Why Regulations aren’t Solving the Fashion Industry’s Environmental Problem
The fashion industry is the second-largest polluting industry in the world (second only to the oil industry). There are a ton of agencies, collectives, and initiatives that have taken on the task of setting standards for regulation of the fashion industry, but how are they enforced?
Thankfully, people are beginning to pay more and more attention to the environment; where reusable bags were once “hippie” or “weird,” using plastic is becoming the weird thing to do; celebrities sponsor beach and environmental cleanups, straws are banned left and right, and so much more. We’re finding an increased awareness of microplastics, the importance of healthy, livable working conditions, and the importance of shifting toward better standards for ourselves, our planet, and the future.
Sounds nice, right?
At first glance, absolutely. But we have to remove our rose (or rather, green)-colored glasses and really understand if these standards are actually being enforced. Once you start to sift through the greenwashing, it’s pretty clear that the fashion industry is arguably more marketing than fashion — corporations love to slap an “eco-friendly” label on their products, but who is really checking?
Laws and standards would seem to be the answer in theory, but application and practice is not as easy:
Decades ago, a garment was produced and sold within no larger than a 20-mile radius from where the materials to create it were harvested — but as transportation advanced and economies globalized, the industry has become immensely fragmented with endless supply chain and production procedures — all with totally unstandardized practices.
We’re no longer in an age where we have control over the standards in our small geographic radius; we’re in a global economy with millions of cogs in the fashion production wheel.
Many fast-fashion companies produce their goods with one goal in mind: maximum profit — which almost always entails manufacturing in under-developed countries without the means, or even the desire, to regulate environmental impact.
Countries such as India, Vietnam, and Bangladesh do not have the organizational structures in place to hold apparel manufacturers accountable for pollution, and even if they did, it’s unlikely they would be effective; these industries thrive because of the ability to undercut production costs in developed countries. Increasing regulation would require costly restructure, completely undermining that one goal (maximum profit).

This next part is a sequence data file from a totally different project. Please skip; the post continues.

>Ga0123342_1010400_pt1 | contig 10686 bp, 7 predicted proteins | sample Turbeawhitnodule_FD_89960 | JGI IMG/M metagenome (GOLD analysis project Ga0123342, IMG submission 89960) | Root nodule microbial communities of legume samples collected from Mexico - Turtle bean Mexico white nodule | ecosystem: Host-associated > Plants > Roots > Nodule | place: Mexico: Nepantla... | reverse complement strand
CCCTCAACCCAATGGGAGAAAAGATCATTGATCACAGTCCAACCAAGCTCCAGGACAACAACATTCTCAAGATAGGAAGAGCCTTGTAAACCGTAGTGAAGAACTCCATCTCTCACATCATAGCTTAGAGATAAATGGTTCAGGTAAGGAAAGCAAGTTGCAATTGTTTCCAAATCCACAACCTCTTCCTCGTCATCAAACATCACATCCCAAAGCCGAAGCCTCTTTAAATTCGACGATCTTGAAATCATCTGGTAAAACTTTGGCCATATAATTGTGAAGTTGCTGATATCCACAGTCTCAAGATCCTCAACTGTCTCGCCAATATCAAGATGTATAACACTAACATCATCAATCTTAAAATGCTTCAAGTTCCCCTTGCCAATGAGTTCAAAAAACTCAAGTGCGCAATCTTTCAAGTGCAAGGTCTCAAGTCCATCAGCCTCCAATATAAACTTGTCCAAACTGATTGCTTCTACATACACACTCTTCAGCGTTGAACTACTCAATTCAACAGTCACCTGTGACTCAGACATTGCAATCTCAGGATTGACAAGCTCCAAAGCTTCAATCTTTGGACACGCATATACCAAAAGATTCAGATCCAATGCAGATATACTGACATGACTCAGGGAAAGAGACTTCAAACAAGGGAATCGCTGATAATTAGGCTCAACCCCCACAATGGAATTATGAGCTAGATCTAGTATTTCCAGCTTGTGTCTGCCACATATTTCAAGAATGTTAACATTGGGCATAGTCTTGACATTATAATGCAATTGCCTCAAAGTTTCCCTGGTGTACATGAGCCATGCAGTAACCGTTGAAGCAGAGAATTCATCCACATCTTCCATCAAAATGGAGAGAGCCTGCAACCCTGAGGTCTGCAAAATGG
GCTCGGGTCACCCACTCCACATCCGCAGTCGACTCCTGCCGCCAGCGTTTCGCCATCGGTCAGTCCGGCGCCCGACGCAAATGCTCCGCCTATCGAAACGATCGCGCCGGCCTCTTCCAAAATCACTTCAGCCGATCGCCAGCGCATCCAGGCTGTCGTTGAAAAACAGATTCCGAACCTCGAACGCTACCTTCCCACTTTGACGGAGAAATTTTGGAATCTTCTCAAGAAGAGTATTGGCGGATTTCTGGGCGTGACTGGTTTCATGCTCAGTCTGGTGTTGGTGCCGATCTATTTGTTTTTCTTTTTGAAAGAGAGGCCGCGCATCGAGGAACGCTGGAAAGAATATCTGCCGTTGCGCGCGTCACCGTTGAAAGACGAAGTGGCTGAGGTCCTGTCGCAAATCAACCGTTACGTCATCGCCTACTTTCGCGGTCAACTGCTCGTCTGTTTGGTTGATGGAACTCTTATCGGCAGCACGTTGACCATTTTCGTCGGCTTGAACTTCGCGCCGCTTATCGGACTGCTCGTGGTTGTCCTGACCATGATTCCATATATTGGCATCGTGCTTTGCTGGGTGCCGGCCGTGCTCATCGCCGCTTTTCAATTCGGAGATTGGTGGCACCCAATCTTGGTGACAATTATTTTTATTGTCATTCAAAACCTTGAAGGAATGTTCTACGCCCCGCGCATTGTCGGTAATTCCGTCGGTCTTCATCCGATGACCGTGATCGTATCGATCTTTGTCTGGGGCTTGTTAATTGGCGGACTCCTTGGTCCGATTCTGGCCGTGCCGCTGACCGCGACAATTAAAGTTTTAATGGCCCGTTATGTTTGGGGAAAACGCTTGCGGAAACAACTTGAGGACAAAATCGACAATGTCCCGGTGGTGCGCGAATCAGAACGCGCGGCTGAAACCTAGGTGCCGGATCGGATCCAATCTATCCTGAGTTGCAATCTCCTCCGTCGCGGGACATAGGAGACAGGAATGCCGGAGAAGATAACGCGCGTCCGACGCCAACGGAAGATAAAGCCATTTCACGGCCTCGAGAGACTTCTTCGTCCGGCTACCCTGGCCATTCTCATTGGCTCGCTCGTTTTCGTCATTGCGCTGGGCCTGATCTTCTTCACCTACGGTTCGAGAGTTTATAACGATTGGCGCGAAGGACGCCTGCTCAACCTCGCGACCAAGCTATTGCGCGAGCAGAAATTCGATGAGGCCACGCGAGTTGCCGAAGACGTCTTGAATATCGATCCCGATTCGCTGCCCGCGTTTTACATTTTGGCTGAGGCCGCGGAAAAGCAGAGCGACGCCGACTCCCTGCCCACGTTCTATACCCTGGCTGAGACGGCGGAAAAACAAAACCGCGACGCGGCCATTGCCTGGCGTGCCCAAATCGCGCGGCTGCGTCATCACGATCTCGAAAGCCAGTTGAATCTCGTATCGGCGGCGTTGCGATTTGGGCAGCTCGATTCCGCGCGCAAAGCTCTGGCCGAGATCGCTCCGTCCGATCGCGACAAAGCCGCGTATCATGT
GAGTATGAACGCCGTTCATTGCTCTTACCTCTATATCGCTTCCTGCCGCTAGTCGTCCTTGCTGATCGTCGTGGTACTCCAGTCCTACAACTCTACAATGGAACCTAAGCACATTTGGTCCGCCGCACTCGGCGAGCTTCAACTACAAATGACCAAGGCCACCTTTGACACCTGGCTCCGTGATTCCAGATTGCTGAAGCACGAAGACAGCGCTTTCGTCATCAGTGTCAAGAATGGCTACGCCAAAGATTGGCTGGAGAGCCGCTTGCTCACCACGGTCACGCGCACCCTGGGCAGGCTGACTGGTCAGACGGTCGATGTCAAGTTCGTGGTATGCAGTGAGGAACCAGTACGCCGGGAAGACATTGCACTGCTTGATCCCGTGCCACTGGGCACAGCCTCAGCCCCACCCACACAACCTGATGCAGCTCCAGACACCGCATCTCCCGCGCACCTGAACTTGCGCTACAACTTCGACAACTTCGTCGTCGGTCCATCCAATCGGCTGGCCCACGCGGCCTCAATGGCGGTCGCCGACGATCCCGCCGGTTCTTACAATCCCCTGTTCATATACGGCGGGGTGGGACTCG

We see, additionally, a simple trade-off in location when the US and EU enforce fast-fashion barriers: in 1976, the Resource Conservation and Recovery Act (RCRA) was passed in the US, introducing penalties and fines for excessive chemical/waste into surrounding lakes and streams. As a result, bodies of water have shown marked decreases in hazardous pollutants… in the US.
The problem is, the goal for a majority of the companies remains the same: maximum profit. The answer to these US/EU-imposed restrictions is to move production to undeveloped countries, wreaking having on their environment and the people within it, which just recently gained attention in the last few years as a result of the massive Bangladesh factory collapse that killed 1,100 people and injured 2,000.
Different country, same globe. So what can we do?
In an industry that’s not slowing down any time soon (it’s projected that by 2030, 8.5 billion people will require clothing), how do we implement standardized regulation? How can we prevent imposed regulation in one location from simply spilling more toxins into an underregulated location?